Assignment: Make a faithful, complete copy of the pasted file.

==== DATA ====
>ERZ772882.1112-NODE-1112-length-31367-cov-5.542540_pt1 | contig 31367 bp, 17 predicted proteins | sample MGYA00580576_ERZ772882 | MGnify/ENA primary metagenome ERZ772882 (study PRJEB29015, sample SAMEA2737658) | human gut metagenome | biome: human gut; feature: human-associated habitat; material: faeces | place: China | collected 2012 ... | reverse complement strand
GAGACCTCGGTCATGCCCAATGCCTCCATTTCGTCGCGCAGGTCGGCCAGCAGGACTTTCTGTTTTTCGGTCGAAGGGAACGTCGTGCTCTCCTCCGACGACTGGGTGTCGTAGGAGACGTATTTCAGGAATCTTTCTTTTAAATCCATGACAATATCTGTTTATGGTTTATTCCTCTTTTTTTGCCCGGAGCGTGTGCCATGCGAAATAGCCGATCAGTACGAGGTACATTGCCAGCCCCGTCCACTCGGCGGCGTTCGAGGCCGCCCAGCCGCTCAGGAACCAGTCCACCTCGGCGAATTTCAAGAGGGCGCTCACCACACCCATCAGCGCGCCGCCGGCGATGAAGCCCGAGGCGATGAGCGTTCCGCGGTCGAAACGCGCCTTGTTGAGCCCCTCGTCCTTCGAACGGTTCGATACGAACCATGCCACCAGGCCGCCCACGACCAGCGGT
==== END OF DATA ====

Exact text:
>ERZ772882.1112-NODE-1112-length-31367-cov-5.542540_pt1 | contig 31367 bp, 17 predicted proteins | sample MGYA00580576_ERZ772882 | MGnify/ENA primary metagenome ERZ772882 (study PRJEB29015, sample SAMEA2737658) | human gut metagenome | biome: human gut; feature: human-associated habitat; material: faeces | place: China | collected 2012 ... | reverse complement strand
GAGACCTCGGTCATGCCCAATGCCTCCATTTCGTCGCGCAGGTCGGCCAGCAGGACTTTCTGTTTTTCGGTCGAAGGGAACGTCGTGCTCTCCTCCGACGACTGGGTGTCGTAGGAGACGTATTTCAGGAATCTTTCTTTTAAATCCATGACAATATCTGTTTATGGTTTATTCCTCTTTTTTTGCCCGGAGCGTGTGCCATGCGAAATAGCCGATCAGTACGAGGTACATTGCCAGCCCCGTCCACTCGGCGGCGTTCGAGGCCGCCCAGCCGCTCAGGAACCAGTCCACCTCGGCGAATTTCAAGAGGGCGCTCACCACACCCATCAGCGCGCCGCCGGCGATGAAGCCCGAGGCGATGAGCGTTCCGCGGTCGAAACGCGCCTTGTTGAGCCCCTCGTCCTTCGAACGGTTCGATACGAACCATGCCACCAGGCCGCCCACGACCAGCGGT